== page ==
The last year of Valentina Sampaio’s life has been something of a whirlwind. She went from doing local shows and photo shoots near her hometown, to walking in São Paulo Fashion Week, to posing for covers of national magazines like Elle Brasil and L’Officiel Brasil.
Then the 20-year-old from northeastern Brazil made fashion history as the first out transgender model on the cover of any edition of Vogue, appearing on the front of the flagship Vogue Paris’s March issue.
“Things have happened so fast, I’ve barely had time to process and think about what all this means,” Sampaio said at a cosmetics shoot in a warehouse in Rio de Janeiro last month. Sitting in her makeup chair and wearing a simple white V-neck T-shirt, as she spoke several people primped her, one brushing her hair into a ponytail, another applying a clay face mask that was the product for the shoot. “I’ve realized a dream of such size I really can’t describe it.”
Her accomplishment comes despite recent setbacks for the LGBT community in Brazil — including a spike in hate crimes and killings of LGBT people. Though the reality for most trans women in Brazil differs sharply from Sampaio’s, her ascent to fashion’s most coveted spot is seen both as a milestone and the mark of a new normal for transgender people in her industry.
“This is without a doubt a game changer and it reflects a new era,” Jorge Grimberg, a Brazilian fashion correspondent for Vogue US and Business of Fashion, told BuzzFeed News, citing how Caitlyn Jenner’s Vanity Fair cover sparked a “trans revolution” in the media. “The big evolution we’re seeing here is the fact that she’s been put on there to be seen as a beautiful woman, which she is. Period.”
Emmanuelle Alt, the editor-in-chief of Vogue Paris, wrote an editorial to accompany the historic spread, equating Sampaio to other top models who have graced the magazine’s cover — except that Sampaio was assigned male at birth.
“Only when a transgender person poses on the front cover of a fashion magazine and it is no longer necessary to write an editorial on the subject will we know that the battle is won," Alt concluded.
“The world has taken huge steps for transgender people in recent years,” Sampaio said. “My cover is another small step — an important step that shows we have the force to be Vogue cover girls.
“The fashion industry is an instrument to raise flags promoting diversity, where things are more fluid and beauty evolves. Fashion is a world that’s freer.”
Born and raised in the coastal city of Aquiraz, Sampaio said she was incredibly lucky to have a “chill” childhood, one in which her family and community always accepted her as a girl.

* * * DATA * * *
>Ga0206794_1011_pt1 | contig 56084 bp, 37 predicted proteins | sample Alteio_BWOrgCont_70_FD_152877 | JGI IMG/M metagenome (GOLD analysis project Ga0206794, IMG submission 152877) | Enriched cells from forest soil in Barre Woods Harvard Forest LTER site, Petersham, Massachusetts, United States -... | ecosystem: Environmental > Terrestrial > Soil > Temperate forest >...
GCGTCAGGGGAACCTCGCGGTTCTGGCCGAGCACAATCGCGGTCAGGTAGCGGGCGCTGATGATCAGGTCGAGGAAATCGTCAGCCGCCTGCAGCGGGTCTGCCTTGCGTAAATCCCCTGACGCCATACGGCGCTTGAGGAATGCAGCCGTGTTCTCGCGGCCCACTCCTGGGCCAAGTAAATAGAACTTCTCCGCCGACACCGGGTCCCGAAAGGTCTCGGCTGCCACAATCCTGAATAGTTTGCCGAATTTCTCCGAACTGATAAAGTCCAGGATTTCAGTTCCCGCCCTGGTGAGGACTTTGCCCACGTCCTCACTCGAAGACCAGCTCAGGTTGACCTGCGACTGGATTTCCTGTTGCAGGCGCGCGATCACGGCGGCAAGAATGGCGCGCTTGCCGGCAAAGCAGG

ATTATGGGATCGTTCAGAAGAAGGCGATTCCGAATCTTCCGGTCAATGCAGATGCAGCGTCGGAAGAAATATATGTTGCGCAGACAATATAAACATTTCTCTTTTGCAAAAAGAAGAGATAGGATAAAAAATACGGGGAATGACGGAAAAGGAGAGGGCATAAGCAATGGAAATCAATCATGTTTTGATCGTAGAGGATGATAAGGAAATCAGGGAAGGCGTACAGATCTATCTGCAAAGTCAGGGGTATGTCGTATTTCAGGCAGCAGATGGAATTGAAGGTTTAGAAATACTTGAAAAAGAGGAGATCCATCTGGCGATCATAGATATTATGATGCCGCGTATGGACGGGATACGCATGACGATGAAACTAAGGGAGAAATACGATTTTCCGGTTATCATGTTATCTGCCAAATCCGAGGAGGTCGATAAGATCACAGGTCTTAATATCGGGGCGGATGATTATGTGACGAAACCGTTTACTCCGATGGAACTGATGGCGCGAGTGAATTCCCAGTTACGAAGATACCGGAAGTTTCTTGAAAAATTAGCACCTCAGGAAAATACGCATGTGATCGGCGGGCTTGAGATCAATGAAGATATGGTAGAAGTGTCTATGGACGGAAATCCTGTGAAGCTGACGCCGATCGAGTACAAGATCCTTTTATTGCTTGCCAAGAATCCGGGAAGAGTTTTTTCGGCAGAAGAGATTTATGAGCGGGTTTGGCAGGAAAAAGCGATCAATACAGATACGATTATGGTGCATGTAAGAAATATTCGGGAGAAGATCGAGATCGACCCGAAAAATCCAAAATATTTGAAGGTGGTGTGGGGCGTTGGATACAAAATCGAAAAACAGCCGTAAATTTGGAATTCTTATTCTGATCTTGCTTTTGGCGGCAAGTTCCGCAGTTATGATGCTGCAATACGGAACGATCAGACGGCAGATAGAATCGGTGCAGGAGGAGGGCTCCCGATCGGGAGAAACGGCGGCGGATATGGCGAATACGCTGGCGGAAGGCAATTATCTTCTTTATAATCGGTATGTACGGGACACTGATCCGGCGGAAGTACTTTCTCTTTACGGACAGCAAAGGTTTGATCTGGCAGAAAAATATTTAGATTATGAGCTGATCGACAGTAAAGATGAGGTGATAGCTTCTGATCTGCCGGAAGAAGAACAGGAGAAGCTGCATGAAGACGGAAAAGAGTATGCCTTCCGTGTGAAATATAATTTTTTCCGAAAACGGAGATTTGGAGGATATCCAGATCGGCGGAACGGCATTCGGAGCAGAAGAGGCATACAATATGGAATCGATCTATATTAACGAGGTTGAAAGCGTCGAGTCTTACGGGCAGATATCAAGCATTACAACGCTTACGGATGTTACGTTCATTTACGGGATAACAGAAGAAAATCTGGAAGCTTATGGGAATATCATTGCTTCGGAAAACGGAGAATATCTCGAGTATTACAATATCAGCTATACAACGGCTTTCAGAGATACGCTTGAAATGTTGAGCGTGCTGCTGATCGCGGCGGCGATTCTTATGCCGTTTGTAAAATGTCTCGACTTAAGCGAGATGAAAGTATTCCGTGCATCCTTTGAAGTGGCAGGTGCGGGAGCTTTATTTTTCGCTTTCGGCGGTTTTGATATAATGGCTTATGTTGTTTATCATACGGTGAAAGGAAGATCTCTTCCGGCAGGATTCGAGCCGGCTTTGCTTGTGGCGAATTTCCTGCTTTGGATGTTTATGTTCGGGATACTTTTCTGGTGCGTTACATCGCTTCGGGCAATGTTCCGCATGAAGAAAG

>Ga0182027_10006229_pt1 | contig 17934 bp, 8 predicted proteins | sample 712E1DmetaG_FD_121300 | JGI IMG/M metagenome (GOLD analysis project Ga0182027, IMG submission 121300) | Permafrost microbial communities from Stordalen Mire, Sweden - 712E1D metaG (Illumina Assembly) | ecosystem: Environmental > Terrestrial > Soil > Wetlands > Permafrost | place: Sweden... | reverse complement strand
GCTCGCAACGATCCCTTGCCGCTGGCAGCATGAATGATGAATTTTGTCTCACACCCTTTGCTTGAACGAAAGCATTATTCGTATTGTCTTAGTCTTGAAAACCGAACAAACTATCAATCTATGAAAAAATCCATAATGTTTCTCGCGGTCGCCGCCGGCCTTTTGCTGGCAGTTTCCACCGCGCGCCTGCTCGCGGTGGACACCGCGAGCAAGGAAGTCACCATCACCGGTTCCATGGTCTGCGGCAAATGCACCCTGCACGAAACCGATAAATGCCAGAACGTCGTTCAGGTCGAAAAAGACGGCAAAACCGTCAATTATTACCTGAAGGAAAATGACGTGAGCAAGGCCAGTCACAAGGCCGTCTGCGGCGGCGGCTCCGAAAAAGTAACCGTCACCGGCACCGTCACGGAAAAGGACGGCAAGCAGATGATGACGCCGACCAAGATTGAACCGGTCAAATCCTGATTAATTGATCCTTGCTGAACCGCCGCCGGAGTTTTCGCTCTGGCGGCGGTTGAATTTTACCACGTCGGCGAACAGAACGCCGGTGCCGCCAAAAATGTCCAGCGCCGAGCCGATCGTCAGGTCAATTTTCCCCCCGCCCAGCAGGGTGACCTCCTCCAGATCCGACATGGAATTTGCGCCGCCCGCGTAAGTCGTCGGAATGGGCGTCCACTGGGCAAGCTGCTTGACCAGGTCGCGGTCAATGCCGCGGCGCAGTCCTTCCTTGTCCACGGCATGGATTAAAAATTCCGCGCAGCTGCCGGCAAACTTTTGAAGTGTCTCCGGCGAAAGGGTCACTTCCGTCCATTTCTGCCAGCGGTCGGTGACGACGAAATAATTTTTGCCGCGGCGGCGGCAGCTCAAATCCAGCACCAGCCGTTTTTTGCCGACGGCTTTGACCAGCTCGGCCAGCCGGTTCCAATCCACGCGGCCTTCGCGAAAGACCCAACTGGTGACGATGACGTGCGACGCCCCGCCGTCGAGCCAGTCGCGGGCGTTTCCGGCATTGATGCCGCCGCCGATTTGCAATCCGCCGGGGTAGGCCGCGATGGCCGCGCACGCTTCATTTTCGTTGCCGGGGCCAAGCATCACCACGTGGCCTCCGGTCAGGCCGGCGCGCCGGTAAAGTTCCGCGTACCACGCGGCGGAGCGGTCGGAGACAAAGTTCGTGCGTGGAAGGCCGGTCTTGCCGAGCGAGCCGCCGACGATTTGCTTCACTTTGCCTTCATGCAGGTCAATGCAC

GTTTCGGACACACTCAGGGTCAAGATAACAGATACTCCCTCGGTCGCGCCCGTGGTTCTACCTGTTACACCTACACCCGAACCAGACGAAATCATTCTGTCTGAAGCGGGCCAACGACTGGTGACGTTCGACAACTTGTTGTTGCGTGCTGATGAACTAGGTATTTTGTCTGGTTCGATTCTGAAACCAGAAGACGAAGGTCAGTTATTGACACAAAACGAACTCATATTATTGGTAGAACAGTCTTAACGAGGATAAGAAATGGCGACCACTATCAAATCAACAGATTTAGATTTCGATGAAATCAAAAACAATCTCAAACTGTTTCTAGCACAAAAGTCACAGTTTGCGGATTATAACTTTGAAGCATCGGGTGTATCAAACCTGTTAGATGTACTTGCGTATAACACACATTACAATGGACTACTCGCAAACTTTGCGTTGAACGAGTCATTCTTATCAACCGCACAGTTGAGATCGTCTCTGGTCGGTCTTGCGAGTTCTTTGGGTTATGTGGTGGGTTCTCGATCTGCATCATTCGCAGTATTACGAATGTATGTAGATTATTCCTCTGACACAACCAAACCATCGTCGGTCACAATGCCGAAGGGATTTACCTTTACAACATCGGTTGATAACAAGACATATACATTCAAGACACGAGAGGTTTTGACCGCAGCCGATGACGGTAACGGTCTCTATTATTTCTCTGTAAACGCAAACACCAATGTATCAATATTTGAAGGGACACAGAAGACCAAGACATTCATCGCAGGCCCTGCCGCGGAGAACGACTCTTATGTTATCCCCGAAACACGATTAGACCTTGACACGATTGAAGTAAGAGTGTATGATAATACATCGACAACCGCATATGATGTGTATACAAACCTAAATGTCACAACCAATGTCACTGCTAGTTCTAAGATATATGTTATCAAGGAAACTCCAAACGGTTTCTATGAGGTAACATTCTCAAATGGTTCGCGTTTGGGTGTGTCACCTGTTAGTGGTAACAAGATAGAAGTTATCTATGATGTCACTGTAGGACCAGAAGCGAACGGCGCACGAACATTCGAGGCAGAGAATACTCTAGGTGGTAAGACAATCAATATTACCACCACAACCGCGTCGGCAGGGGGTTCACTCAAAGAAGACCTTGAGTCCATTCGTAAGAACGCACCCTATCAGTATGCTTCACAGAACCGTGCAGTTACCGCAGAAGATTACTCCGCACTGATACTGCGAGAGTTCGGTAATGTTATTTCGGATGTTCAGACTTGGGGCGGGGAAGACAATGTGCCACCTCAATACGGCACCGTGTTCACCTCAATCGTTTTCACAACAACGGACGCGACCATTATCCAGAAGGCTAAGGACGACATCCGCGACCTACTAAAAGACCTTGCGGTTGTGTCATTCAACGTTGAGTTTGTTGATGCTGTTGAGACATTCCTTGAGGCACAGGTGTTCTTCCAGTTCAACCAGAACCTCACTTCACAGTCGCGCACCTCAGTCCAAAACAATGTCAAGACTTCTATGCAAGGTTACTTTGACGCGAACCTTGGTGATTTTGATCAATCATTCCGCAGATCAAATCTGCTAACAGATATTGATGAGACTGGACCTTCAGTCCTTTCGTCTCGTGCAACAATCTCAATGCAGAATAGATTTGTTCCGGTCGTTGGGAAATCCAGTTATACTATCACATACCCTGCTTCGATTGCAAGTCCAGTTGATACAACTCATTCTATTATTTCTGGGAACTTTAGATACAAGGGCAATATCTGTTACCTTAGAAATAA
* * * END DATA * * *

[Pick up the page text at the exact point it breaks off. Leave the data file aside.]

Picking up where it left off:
“People in my hometown always treated me normally. I have always been a girl and I’ve never felt any different. And that’s what I transmitted to people.”
Being a model was a dream so big, she said, that it was more of a fantasy than a goal. She posed in front of any camera she could get her hands on and spent many nights impersonating Brazil’s telenovela stars.
Once Sampaio started commuting to the largest nearby city, Fortaleza, to study fashion with hopes of being a stylist, she got involved with local fashion and event producers.
But her career didn’t come without bumps in the road. During her very first job in 2014 she says she was fired from an ad campaign. The clothing company (which she preferred not to mention by name) told her it was a conservative brand and that its clients wouldn’t take well to a transgender model.
“It was a really difficult moment. It was like I was wrong to be in that place, like I didn’t belong there. But my reaction was just to get out of that situation,” she said.
She pushed forward despite the discouraging setback at the onset of her career. And in the months following, she would leave her home state for the first time to act in an independent film shot in Rio de Janeiro and that would debut at São Paulo Fashion Week.
But Sampaio’s milestone comes at a time when Brazil is seeing a rightward shift in national politics. Within Brazil’s increasingly conservative legislative and executive branches, ramping up education about LGBT acceptance and tolerance seems unlikely. Last month, the Brazilian Ministry of Education revealed it's removing all mentions of “gender identity” and “sexual orientation” from the national curriculum.
According to Marcelle Esteves, vice president of Rainbow Group, Rio’s oldest organization fighting for LGBT rights, many transgender people are kicked out of their family homes, are forced to live on the streets, and are unable to complete their education. Transgender women oftentimes face workplace discrimination, forcing them into sex work, which makes them vulnerable to violence.
On the one hand, Brazil celebrates its LGBT community with one of the world’s largest gay pride parades and turns out stars like Sampaio. But on the other, the country has seen a sharp spike in violence against transgender people. According to the advocacy group Trans Network, 144 trans people were killed in Brazil last year. That’s a massive increase from the 57 killings reported in 2008, the first year the network started tracking them. In Sampaio’s home state earlier this year, a cell phone video of a transgender woman being beaten and eventually killed shocked the nation.
“This needs to stop being news,” Sampaio said about the recent case so close to her own home. “Being transgender is a natural thing. There needs to be more education about accepting people for who they are in Brazil — which is such a huge and diverse country.”
“Transgender people need more opportunities,” she added. “It’s not the gender of a person that determines your character or whether you’re good at something or not. Many times transgender women find the doors are already closed for them professionally, which only marginalizes us further — but everyone has something to show.”